In the simplest case $n=0$, the residue is determined by the term $-\frac16\ln s$ and we readily reproduce the previous result $$\mathcal{K}(0)=-\frac{\pi}{2i}\cdot 2\pi i\cdot\left(-\frac16\right)=\frac{\pi^2}{6}.$$ The general formula for arbitrary $n$ would look a bit complicated (but straightforward to obtain) due to the need to expand the logarithm of the sum.

Example. The calculation of the corresponding values $M(n)=\mathcal{K}(3n)$ in Mathematica can be done using the command

\begin{align}\mathtt{\text{ M[n_] := -Pi^2 SeriesCoefficient[ Series[(3 s/4)^(2 n) D[-Log[s]/6 +}} \\ \mathtt{\text{ Log[Sum[(-1)^k Pochhammer[1/6, k] Pochhammer[5/6, k]/(k! s^k), }} \\ \mathtt{\text{{k, 0, 2 n}]], s], {s, Infinity, 1}], 1]}} \end{align}

This yields, for instance, $$M(0)=\frac{\pi^2}{6},\quad M(1)=\frac{5\pi^2}{32},\quad M(2)=\frac{565\pi^2}{512},$$ $$\ldots, M(10)=\frac{2\,660\,774\,144\,147\,177\,521\,025\,228\,125\,\pi^2}{2\,199\,023\,255\,552},\ldots$$ and so on.


Added: The large $s$ expansion (2) can also be found directly by using Airy equation. Moreover, by transforming it into an equation for $\ln \operatorname{Ai}(z)$, one can avoid reexpanding the logarithm of the sum. The price to pay will be that the expansion coefficients will be determined by a nonlinear recurrence relation instead of explicit formulas.

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  • $\begingroup$ Excellent. Can you comment on how the numbers in the expansion $\theta$ in my post is related to the residues? Is my value for M(10) correct? $\endgroup$ – Bennett Gardiner Oct 12 '13 at 1:37
  • $\begingroup$ Oh, I meant to write down $M(10)$ but maybe divided by too many 2s. $\endgroup$ – Bennett Gardiner Oct 12 '13 at 2:16
  • $\begingroup$ My first question, restated, is - can your theory account for whether or not the values 1105, 82825, ... eg. the "other" numerators from the mass formula sequence, occur in for $\mathcal{K}(3n+1)$ or $\mathcal{K}(3n+2)$? $\endgroup$ – Bennett Gardiner Oct 12 '13 at 2:22
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    $\begingroup$ @BennettGardiner No, it gives directly the values. You must have missed some brackets. Try this: M[n_] := -Pi^2 SeriesCoefficient[ Series[(3 s/4)^(2 n) D[-Log[s]/6 + Log[Sum[(-1)^k Pochhammer[1/6, k] Pochhammer[5/6, k]/(k! s^k), {k, 0, 2 n}]], s], {s, Infinity, 1}], 1] $\endgroup$ – Start wearing purple Oct 12 '13 at 14:11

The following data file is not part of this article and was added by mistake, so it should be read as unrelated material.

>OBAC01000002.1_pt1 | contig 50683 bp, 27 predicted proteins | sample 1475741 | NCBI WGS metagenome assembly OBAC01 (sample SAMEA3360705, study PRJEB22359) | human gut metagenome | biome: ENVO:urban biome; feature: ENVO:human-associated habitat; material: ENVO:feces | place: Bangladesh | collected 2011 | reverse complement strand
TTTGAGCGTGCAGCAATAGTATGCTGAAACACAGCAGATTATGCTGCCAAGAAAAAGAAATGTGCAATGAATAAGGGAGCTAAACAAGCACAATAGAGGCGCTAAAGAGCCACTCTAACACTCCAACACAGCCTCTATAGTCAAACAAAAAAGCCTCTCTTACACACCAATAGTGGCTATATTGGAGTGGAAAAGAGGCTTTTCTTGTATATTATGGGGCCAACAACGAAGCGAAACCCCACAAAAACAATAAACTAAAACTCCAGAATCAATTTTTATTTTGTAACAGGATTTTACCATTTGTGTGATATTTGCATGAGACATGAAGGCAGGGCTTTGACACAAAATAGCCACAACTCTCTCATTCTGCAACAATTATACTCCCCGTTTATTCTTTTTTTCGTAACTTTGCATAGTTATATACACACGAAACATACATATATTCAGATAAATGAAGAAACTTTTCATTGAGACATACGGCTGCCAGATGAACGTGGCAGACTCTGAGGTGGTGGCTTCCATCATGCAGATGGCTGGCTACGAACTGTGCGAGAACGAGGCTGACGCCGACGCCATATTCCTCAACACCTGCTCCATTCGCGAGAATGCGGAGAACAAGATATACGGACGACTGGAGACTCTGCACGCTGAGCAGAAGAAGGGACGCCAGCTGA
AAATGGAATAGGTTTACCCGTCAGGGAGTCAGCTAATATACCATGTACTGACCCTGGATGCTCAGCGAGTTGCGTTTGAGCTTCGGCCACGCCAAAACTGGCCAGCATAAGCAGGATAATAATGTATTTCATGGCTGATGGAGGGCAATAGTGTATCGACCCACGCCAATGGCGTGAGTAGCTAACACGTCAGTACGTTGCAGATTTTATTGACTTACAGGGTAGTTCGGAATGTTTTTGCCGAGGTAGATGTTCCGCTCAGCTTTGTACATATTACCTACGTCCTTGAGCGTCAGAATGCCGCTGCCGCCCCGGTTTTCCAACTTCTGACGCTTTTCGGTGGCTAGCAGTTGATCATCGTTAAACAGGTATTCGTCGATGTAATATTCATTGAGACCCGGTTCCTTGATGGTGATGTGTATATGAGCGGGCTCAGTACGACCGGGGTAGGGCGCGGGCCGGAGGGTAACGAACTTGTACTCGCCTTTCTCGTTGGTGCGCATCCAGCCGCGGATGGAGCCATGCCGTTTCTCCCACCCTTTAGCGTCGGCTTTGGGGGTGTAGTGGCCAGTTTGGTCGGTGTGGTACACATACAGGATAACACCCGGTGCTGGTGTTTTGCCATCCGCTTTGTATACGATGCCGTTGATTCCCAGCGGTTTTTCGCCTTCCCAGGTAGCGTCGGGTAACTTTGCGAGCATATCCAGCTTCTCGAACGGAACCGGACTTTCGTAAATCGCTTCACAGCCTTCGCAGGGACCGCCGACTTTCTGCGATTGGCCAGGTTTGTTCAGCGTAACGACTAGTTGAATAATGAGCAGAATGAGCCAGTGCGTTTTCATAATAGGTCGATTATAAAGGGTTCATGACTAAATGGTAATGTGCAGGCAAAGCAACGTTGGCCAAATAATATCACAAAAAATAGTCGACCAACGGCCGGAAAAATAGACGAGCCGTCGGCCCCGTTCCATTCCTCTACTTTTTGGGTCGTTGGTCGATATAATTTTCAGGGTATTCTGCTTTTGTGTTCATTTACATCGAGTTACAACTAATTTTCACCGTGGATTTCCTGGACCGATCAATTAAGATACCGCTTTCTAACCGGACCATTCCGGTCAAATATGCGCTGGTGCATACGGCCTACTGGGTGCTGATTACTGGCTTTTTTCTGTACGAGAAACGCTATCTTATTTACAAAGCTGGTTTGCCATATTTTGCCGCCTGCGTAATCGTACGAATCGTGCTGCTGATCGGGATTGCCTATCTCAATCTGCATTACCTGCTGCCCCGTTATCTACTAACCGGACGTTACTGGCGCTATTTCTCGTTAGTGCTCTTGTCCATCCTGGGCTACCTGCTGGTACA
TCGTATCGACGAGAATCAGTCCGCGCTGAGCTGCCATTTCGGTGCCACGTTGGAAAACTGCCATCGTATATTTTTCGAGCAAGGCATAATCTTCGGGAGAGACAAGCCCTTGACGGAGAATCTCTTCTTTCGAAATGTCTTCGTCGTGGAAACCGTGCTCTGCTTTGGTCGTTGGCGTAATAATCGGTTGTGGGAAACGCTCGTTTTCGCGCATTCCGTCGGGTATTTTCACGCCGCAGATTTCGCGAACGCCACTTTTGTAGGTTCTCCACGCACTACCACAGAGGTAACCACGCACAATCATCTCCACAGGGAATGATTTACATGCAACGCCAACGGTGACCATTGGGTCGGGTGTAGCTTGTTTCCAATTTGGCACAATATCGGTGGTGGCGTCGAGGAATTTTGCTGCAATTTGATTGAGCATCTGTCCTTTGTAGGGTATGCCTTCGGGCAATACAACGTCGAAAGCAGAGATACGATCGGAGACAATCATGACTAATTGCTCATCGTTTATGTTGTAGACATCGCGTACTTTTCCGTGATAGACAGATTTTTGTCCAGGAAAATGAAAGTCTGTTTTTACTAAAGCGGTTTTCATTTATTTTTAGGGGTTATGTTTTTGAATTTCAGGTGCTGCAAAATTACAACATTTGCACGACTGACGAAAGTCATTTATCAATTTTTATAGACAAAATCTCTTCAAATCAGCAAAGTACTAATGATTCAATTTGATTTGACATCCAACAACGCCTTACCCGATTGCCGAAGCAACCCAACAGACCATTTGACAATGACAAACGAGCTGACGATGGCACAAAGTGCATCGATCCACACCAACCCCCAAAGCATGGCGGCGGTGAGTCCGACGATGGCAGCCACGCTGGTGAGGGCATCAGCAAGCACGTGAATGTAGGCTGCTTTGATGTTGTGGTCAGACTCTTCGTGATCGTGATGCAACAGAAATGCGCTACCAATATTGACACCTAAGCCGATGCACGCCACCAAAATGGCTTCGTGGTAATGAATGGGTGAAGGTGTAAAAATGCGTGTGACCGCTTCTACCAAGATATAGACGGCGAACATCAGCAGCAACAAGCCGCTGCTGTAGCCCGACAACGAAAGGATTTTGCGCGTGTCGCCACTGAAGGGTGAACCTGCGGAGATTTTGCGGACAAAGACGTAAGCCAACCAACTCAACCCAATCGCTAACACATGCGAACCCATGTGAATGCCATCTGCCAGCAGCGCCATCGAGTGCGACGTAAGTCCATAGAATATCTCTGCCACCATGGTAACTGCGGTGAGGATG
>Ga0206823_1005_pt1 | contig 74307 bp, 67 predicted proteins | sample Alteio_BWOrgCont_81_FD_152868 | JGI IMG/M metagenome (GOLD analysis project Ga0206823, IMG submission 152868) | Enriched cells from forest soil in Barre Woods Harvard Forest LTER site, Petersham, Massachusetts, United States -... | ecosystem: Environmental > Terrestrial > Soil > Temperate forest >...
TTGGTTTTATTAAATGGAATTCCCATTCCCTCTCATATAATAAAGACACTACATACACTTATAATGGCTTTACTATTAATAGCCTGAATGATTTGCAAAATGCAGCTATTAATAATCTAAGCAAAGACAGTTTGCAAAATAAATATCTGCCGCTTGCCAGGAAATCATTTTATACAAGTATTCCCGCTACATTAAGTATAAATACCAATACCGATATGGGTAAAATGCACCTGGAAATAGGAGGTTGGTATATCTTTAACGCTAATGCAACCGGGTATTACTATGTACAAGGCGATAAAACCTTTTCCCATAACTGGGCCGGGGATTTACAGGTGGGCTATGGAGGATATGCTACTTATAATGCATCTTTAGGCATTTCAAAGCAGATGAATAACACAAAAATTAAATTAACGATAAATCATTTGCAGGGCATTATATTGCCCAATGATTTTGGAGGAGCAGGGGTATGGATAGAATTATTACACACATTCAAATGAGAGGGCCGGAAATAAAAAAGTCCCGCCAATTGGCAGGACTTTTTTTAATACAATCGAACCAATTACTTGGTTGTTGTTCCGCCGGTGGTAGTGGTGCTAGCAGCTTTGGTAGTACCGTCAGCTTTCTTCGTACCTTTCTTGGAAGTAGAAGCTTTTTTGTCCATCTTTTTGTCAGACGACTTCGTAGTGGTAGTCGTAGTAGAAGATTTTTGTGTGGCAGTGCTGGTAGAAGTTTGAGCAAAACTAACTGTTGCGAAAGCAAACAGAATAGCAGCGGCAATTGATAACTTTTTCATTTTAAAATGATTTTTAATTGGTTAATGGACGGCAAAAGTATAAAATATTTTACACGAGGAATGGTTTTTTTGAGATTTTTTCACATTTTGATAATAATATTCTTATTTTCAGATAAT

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    $\begingroup$ @O.L. Yes, it feels very similar. Indeed, one can ask many similar questions, involving a monotonic sum of squares of a pair of oscillating functions (e.g. Bessel $J_\nu(x)$, $Y_\nu(x)$, Fresnel $S(x)$, $C(x)$, trig integrals $\operatorname{Si}(x)$, $\operatorname{Ci}(x)$, Airy prime functions $\operatorname{Ai}'(x)$, $\operatorname{Bi}'(x)$ etc). It would be nice to find a general approach to all these problems. $\endgroup$ – Vladimir Reshetnikov Oct 13 '13 at 18:46
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I can give a partial answer. Using DLMF, Chapter 9 "Airy and Related Functions", Airy Functions:

we can see that $$\frac{d}{dx}\arctan\frac{\operatorname{Ai}x}{\operatorname{Bi}x}=-\frac1\pi\frac1{\operatorname{Ai}^2x+\operatorname{Bi}^2x}$$ and $$\int_0^\infty\frac{dx}{\operatorname{Ai}^2x+\operatorname{Bi}^2x}=\frac{\pi^2}6.$$

This settles the question for the particular case $p=0$.

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    $\begingroup$ nice work. $\pi^2/6$ shows up again! $\endgroup$ – Bennett Gardiner Oct 7 '13 at 7:34
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Here is an explicit formula based on O.L.'s answer: $$\mathcal{K}(3n)=\frac{\pi^2}{6\cdot64^n}a_{2n},$$ where $a_n$ is the sequence defined recursively as follows: $$a_0=1,\ \ a_{n+1}=(6\,n+4)\,a_n+\sum\limits_{i=0}^n a_i\,a_{n-i}$$

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    $\begingroup$ It appears that this formula works for half-integer values of $n$ too, e.g. for $n=\frac12$, $\mathcal{K}\left(\frac32\right)\stackrel?=\frac{5\,\pi^2}{48}$. $\endgroup$ – Vladimir Reshetnikov Oct 13 '13 at 21:32
  • $\begingroup$ Did you ever get a proof of this conjecture? Seems like a worthy question. $\endgroup$ – Brevan Ellefsen Jan 13 '17 at 15:57
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This might have to be a team effort guys. I will give a partial answer but hopefully someone will take the ball and run with it. Please note that the following post contains large swathes of experimental and unproven mathematics. It is also a sort of stream of consciousness of my solution attempt. If that offends your sensibilities, please look away!

Let's use @TauMu's excellent answer for the case where $p=0$ to our advantage. Multiply both sides of his identity by $x^p$, $$x^p\frac{d}{dx}\arctan\frac{\operatorname{Ai}x}{\operatorname{Bi}x}=-\frac1\pi\frac{x^p}{\operatorname{Ai}^2x+\operatorname{Bi}^2x},$$ then I believe integrating by parts gives $$ \mathcal{K}(p) = \pi p \int^{\infty}_0 \! x^{p-1} \theta(x) \ \mathrm{d}x, \qquad p\ge 1, $$ where $$ \theta(x) = \arctan{\frac{\operatorname{Ai} x}{\operatorname {Bi}x}}. $$ I am hoping someone can evaluate THIS integral instead for any value of $p$.